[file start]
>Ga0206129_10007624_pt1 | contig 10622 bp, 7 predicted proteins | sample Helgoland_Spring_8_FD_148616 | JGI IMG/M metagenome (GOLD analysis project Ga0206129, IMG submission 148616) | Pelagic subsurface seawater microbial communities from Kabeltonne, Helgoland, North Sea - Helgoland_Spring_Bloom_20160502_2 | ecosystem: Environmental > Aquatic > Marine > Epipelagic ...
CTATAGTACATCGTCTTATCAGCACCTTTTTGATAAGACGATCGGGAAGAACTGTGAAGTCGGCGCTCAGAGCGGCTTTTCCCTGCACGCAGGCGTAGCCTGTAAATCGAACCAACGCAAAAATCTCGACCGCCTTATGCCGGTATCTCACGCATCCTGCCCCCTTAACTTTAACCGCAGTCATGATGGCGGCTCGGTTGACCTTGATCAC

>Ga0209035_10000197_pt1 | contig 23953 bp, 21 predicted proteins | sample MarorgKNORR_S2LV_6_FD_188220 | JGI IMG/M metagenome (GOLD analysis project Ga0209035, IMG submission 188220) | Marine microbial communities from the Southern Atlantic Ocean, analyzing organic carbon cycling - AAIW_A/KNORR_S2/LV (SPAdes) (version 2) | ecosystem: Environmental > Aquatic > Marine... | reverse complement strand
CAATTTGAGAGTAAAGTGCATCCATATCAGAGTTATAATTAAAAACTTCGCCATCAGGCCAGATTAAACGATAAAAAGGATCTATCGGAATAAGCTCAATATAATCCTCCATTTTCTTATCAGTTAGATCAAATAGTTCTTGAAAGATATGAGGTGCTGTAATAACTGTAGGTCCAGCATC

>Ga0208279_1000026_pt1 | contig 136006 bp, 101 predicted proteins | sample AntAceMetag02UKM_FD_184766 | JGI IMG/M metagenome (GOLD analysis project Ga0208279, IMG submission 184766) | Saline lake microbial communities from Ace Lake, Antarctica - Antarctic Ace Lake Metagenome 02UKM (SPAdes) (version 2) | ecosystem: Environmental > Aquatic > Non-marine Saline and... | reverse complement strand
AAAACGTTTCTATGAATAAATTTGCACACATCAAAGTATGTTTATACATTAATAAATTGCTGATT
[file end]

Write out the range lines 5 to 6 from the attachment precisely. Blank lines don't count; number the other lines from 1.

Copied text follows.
>Ga0208279_1000026_pt1 | contig 136006 bp, 101 predicted proteins | sample AntAceMetag02UKM_FD_184766 | JGI IMG/M metagenome (GOLD analysis project Ga0208279, IMG submission 184766) | Saline lake microbial communities from Ace Lake, Antarctica - Antarctic Ace Lake Metagenome 02UKM (SPAdes) (version 2) | ecosystem: Environmental > Aquatic > Non-marine Saline and... | reverse complement strand
AAAACGTTTCTATGAATAAATTTGCACACATCAAAGTATGTTTATACATTAATAAATTGCTGATT